Introduction from Norm Cox
The 1980-ish “hamburger” widget was designed out of pure necessity; for a singular purpose; to meet a specific need within the visual and interactive interface paradigm of the Xerox Star; and (graphically) constrained by the limits of the display at the time (black and white, 72 dpi).
While I would like to say that it was a perfect widget, we (the designers of the Star) recognized that every design decision came with pros and cons, tradeoffs and consequences, trial and error, and all sorts of usability surprises. But, at the end of the day, we still had to deliver an interface with widgets and mechanisms that enabled users to complete tasks. We tried to ensure that every widget was the best it could be, but we were also realistic. We knew that we were breaking new ground, and that some things were just going to have to be learned.
Though we quickly found out that there was not perfect widget or interface, the Xerox Star still managed to revolutionize the way we work and communicate with computers. And the “hamburger” widget simply became another mechanism in our Star design toolbox, along with buttons, scrollbars, menus, icons, check boxes and other design bricks to build future interfaces.
For the past 35 years since that simple hamburger design made its debut, interfaces have naturally and organically evolved, along with technology, display capabilities, user evolution and behaviors, utilization, relevance and application. The tools of the designer have also evolved and multiplied, giving them more choices for designing an interface. As such, the potential success (or failure) of an interface design is not derived from the widgets themselves, but in the successful (compatible, usable, efficient) implementation of those available widgets within the context of the problem space. The interface derived by the cumulative effect of those widgets creates an overall experience — the sum of its parts.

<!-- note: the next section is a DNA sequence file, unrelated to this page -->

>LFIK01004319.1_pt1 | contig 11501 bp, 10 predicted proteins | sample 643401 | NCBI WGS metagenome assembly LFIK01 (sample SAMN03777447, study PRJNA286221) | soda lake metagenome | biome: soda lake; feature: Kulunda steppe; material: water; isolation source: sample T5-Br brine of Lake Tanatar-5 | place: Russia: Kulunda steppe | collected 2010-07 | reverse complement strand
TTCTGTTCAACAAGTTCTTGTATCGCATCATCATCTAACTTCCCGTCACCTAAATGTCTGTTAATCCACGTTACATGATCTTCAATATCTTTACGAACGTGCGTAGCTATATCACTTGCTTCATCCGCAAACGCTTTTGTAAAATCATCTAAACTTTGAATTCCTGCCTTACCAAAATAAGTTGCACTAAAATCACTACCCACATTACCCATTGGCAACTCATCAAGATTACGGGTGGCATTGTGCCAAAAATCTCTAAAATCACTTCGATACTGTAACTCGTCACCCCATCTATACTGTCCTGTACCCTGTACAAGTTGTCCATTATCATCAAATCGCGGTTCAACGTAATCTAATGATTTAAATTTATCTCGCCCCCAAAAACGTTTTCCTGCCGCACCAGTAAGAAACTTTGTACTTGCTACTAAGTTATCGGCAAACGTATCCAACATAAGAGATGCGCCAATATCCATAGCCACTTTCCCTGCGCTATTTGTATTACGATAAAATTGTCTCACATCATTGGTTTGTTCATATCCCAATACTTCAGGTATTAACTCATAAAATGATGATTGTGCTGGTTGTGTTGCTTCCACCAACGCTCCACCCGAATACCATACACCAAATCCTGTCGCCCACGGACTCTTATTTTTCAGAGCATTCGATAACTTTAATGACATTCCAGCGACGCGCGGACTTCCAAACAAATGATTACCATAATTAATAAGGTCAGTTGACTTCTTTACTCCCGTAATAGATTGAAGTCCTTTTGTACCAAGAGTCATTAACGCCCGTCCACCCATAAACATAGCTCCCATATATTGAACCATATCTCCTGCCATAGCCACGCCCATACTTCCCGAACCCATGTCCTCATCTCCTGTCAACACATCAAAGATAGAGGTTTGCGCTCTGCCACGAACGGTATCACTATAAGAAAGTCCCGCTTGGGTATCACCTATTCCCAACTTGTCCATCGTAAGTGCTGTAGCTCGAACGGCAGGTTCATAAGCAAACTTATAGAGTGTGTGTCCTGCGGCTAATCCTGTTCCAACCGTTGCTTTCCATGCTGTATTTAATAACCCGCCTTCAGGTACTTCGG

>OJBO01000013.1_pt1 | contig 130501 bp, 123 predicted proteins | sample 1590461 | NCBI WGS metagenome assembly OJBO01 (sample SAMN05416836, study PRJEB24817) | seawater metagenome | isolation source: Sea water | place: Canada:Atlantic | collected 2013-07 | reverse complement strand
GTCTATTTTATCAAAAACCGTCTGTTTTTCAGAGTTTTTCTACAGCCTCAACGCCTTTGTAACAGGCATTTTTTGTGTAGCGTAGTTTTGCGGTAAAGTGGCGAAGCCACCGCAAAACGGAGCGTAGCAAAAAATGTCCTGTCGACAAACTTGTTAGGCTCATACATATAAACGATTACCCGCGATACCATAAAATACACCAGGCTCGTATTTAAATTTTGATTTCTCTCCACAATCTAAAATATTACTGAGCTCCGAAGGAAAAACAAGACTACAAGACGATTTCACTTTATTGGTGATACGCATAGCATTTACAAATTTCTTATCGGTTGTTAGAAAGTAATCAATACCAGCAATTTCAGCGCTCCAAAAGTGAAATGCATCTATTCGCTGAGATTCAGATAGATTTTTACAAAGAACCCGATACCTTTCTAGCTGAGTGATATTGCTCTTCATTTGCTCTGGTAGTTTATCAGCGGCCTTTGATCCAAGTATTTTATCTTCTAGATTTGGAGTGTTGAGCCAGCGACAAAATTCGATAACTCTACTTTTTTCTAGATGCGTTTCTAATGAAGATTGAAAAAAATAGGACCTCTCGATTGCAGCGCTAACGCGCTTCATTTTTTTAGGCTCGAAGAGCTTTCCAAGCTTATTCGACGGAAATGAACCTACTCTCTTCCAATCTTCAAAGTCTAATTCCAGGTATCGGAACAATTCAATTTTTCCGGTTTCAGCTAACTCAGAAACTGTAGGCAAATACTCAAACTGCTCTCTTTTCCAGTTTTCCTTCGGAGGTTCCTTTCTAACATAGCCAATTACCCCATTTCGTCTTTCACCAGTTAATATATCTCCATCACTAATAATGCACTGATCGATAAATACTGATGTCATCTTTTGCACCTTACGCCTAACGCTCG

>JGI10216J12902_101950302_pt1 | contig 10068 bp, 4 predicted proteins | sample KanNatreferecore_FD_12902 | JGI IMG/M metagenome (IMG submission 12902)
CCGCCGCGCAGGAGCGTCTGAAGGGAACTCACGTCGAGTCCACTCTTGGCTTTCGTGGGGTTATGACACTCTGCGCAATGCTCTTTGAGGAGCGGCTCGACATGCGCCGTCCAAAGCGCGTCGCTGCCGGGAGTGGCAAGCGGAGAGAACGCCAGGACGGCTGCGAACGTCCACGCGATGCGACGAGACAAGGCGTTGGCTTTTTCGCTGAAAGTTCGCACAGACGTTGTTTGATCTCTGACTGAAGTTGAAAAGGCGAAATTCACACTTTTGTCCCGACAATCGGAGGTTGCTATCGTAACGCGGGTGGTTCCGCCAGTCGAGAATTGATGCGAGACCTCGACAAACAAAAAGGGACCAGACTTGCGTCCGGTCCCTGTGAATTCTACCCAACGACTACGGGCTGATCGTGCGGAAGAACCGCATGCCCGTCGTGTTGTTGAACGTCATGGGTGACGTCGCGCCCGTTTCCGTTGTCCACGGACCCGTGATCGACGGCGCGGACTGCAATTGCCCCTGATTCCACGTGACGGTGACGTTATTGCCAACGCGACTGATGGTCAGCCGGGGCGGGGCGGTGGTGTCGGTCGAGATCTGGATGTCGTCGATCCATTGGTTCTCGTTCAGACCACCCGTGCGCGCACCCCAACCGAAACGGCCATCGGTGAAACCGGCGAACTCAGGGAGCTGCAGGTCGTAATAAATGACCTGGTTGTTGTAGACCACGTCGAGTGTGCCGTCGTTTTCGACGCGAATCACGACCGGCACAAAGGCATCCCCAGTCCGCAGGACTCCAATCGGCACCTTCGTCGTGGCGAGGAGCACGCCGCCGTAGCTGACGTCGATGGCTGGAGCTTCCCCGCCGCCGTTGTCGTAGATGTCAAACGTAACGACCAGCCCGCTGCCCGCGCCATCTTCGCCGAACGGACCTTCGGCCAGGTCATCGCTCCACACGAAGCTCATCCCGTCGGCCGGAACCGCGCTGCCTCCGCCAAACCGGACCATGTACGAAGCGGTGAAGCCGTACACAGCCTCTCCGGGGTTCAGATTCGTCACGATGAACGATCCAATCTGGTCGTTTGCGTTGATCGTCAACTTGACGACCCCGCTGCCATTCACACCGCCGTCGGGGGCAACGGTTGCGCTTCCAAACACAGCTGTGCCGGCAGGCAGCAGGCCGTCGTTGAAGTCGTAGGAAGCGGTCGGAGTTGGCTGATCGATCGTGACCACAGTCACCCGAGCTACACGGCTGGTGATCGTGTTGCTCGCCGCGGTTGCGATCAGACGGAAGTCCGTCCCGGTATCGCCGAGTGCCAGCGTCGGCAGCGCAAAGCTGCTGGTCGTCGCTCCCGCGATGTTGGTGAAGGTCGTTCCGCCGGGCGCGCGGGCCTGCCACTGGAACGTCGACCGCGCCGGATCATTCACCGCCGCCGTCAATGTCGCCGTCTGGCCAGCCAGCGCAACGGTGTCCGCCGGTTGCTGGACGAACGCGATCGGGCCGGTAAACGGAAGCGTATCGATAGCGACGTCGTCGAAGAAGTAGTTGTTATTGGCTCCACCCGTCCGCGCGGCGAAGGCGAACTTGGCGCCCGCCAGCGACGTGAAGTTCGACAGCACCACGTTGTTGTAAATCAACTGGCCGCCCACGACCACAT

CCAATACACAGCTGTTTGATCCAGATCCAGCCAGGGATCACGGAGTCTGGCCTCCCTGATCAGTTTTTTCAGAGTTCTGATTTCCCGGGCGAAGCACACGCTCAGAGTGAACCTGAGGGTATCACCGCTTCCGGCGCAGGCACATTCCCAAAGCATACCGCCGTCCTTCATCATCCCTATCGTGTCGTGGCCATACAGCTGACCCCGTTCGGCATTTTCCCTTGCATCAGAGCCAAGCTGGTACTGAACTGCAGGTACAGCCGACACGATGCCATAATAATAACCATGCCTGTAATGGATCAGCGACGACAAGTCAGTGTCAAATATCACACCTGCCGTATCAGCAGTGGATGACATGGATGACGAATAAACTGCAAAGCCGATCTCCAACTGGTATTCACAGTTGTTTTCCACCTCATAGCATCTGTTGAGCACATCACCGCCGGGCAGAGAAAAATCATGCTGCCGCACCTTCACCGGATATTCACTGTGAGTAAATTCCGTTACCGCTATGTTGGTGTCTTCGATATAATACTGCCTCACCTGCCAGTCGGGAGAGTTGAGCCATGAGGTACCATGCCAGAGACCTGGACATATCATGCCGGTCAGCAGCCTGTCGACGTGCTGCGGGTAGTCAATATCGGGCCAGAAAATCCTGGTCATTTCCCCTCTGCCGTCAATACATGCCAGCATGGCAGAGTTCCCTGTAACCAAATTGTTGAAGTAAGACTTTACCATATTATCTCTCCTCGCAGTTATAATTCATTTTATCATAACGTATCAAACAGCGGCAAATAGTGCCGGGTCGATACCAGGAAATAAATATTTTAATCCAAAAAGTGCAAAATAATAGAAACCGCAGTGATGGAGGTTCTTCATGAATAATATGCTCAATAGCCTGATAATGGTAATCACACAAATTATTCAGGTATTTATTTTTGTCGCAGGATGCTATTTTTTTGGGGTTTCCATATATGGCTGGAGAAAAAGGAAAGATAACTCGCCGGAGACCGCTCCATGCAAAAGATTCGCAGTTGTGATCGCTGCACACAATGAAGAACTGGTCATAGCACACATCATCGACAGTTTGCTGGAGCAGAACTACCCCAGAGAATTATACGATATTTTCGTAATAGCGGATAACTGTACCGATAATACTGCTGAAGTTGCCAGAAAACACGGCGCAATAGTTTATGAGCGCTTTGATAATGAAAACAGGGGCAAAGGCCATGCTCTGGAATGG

Tri Vo: Since you only use the hamburger menu on the mobile version of your own site, do you think the hamburger menu is only suitable for mobile? Why do you think people started using them on desktop?
Norm Cox: It is simply another widget in a designer’s toolbox. Its suitability within an interface — whether mobile or desktop — is a result of a well-thought-out and comprehensive UI design. Whether or not it’s an appropriate tool is a judgment call from the UI designer in the context of its application.
TV: What was your thought process behind this UX? Why did you decide that a menu was to be hidden behind an icon?
NC: There are always design tradeoffs. In the original Star window header, it became obvious that all of the possible command buttons wouldn’t fit (especially when resizing the window), and expanding the header vertically wasn’t an option. We needed a place to both (a) offload excess command buttons and/or (b) gather buttons together that were related to the context of the cursor or selection. Again, the least evil solution was to add a target button that contained a list of “more” or “other” or “additional” buttons. This resulted in the hamburger widget with the three lines that represented a drop-down menu.
TV: What do you think are the strengths and weaknesses of the hamburger menu? From design and user experience perspectives?
NC: As you might expect, it’s a two-edged sword. As a positive (to some users), it helps to hide clutter and unnecessary actions. As a negative (to some users), it hides actions that they may deem necessary.